UK government finally concedes cannabis has a medicinal effect

Soldato
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legalising cannabis is a bad thing

it may have a medicinal effect as far as calming some conditions go but you're opening up a whole can of worms legalising it
 
Associate
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The Government won't legalise cannabis, period. They might make exceptions in medical applications, but it would be treated like any other controlled substance, e.g. various amphetamines, painkillers etc, and the active ingredient would likely be in pill or liquid form. Not smoked, that's for sure!
 
Associate
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You're posting this in the wrong place. Lot of narrow-minded people will shoot you down instantly. I see two replies of no substance already.

It was originally outlawed as it was a threat to the paper industry and it remains illegal due to vested interests in the pharmaceutical industry. One can only hope for an enlightened evidence based approach where it is made legal. The studies detailing the positive effects have been around for years.
 
Commissario
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It can be chemically synthesised i believe. Yeah. It can also be extracted therefore there is no need to legalise cannabis for mass use

Pretty much it.

If something has a definite medical effect typically you want to work out the dosage that has that effect, then some easy way to give a regulated dose (if just so you know it shouldn't kill the user, or affect other medications).

So a pill with the active ingredient, likely.
Being able to just go out and buy a few spliffs is unlikely - not least because whilst it's less dangerous to smoke than tobacco, it still has many of the same issues.
 
Associate
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they should just legalise the Herb, nothing wrong with it. Could do with one now as it goes.
 
Soldato
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One chemical found within is beneficial.

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Soldato
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legalising cannabis is a bad thing

it may have a medicinal effect as far as calming some conditions go but you're opening up a whole can of worms legalising it

What can of worms? If you mean suddenly coming under pressure to legalise ALL recreational drugs, then good. That's a good thing. It harms nobody but the user, so it's a legal anomaly that they were ever banned in the first place.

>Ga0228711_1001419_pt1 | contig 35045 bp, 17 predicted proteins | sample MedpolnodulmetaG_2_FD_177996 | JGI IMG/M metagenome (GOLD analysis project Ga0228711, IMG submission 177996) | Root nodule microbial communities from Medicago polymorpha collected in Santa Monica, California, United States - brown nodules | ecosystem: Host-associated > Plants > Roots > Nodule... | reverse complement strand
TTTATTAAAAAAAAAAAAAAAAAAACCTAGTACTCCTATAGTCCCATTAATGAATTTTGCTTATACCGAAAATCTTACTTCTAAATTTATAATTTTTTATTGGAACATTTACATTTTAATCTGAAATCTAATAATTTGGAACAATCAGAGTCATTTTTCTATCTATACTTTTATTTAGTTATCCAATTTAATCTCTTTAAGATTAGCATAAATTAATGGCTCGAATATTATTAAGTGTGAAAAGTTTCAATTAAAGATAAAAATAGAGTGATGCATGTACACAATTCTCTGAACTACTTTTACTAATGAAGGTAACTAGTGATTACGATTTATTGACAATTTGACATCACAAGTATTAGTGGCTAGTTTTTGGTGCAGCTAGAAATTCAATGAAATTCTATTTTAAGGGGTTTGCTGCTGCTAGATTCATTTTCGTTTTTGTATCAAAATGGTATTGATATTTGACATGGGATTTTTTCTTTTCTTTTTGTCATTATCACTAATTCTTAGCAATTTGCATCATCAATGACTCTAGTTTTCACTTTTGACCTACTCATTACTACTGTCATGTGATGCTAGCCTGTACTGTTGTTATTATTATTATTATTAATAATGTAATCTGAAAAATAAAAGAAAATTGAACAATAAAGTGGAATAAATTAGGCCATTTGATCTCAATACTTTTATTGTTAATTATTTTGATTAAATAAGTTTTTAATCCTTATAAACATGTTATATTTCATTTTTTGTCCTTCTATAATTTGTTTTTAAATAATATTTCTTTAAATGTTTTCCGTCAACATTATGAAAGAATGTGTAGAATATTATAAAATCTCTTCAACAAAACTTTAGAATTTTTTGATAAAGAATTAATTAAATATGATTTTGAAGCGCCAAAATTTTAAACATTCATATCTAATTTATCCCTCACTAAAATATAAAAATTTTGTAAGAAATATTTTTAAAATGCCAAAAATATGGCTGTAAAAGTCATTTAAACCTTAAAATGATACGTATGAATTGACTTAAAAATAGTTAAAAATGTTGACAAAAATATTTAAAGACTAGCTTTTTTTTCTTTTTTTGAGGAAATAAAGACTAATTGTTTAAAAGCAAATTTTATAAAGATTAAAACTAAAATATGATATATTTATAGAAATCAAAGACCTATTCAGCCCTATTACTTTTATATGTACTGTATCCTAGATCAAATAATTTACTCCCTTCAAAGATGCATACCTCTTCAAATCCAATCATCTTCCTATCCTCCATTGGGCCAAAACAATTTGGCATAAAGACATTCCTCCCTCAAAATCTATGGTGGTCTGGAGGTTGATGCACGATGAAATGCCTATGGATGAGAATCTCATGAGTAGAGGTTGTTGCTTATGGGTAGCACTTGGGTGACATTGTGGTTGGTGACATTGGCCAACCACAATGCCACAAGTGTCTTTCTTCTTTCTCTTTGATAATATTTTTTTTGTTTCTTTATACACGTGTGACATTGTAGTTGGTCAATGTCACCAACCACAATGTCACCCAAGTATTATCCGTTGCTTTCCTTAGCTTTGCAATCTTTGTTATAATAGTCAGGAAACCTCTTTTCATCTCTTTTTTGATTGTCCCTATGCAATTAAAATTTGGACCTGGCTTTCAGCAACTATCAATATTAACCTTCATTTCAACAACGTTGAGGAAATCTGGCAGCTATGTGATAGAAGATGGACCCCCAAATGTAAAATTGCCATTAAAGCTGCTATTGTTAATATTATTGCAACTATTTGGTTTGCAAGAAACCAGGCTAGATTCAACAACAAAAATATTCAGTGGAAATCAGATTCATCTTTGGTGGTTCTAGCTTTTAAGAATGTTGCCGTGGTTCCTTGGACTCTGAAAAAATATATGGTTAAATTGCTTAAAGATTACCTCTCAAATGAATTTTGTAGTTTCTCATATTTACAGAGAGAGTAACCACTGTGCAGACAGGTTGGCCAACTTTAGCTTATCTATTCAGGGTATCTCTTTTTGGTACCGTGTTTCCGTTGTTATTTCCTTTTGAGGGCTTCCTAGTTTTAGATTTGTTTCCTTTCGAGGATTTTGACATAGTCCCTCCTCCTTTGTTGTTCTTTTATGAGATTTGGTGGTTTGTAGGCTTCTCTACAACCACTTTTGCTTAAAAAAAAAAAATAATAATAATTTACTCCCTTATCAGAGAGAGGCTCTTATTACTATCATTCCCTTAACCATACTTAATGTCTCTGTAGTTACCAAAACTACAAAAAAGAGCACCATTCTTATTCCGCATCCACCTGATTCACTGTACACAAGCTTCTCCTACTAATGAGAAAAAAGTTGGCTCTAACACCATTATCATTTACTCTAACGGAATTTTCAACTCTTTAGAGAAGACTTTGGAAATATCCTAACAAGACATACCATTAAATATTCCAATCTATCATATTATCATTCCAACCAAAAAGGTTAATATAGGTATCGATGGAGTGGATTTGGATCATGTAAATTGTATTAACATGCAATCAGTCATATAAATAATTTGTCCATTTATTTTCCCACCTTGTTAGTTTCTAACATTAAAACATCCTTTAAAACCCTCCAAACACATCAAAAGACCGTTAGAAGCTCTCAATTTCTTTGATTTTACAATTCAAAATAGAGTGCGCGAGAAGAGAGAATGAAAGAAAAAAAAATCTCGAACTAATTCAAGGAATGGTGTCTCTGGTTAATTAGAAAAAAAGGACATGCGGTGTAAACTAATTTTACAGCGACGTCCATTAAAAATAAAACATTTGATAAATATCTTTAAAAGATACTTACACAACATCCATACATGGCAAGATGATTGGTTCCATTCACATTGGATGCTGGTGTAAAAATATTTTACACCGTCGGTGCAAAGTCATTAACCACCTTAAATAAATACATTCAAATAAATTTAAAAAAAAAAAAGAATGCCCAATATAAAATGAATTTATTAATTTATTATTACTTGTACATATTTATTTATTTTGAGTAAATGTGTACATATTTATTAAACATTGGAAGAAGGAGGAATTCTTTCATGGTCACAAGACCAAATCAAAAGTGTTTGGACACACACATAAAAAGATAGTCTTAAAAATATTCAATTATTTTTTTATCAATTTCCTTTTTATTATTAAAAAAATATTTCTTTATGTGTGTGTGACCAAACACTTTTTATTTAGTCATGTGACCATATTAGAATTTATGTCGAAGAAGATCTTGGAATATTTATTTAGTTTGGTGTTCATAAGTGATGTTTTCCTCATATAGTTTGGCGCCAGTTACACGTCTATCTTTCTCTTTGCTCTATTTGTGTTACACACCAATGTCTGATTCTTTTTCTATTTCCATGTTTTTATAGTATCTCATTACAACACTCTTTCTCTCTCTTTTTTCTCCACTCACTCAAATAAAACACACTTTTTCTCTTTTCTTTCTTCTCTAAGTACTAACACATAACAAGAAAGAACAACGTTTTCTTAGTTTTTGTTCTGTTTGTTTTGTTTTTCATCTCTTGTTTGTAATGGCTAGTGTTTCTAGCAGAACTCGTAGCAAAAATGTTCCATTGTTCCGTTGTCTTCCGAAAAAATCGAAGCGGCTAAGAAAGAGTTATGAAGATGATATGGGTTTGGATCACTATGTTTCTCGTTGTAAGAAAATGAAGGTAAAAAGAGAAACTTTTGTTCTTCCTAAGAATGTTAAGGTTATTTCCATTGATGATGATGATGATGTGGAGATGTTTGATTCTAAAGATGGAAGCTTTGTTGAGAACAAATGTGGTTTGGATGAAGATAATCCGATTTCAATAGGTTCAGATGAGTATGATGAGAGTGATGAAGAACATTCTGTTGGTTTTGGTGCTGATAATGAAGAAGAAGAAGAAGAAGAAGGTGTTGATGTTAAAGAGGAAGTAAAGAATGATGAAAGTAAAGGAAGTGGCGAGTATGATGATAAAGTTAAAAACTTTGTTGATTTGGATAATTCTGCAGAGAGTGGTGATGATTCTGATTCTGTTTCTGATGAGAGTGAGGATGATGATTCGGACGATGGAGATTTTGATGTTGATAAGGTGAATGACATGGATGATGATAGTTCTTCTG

Caporegime
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What can of worms? If you mean suddenly coming under pressure to legalise ALL recreational drugs, then good. That's a good thing. It harms nobody but the user, so it's a legal anomaly that they were ever banned in the first place.

Yeah, what person other than the user was impacted by drugs?

Durgh!
 
Caporegime
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Make sure to separate out the harm from the drugs from the harm due to prohibition.

That's fairly easy to do...look at how many addicts throw their lives away screwing over their families in the process.
Look at how many people are killed by them.
Look at the accidents caused by drivers who are under the influence.

Drugs never hurt anyone but the user, what a load of utter crap.
 
Associate
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Decriminalization of all drugs has worked fantastically in Portugal.

Hopefully more open minds than some of those in the thread will eventually make it so here.
 
Soldato
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That's fairly easy to do...look at how many addicts throw their lives away screwing over their families in the process.
Look at how many people are killed by them.
Look at the accidents caused by drivers who are under the influence.

Drugs never hurt anyone but the user, what a load of utter crap.

The idea that drugs only harm the user is a bit silly, of course.

But a question is whether prohibiting drugs is an effective way of stopping that harm. All those bad things happen currently - what we need to ask is could some of it be reduced by legalisation, or would it be increased?

Deaths from using drugs may be reduced by cleaner supply, more point of sale usage guidelines, and a wider understanding of the effects/risks.

Unsafe behaviour, such as drug driving, can be reduced through education (Drink drive deaths have roughly halved every 10 years since the '70s, for example). And there aren't all that many anyway (47 drug drive deaths in 2014).

Families do suffer, though alcohol is a wider problem in this regard. Perhaps legalisation could bring more support services, and reduce (through lower prices, cleaner supply, and less risky supply) the negative associated behaviours. Young women being trapped by drugs into sex work, for example - often leading to chaotic lives involving pregnancies and the spin-off problems there.
 
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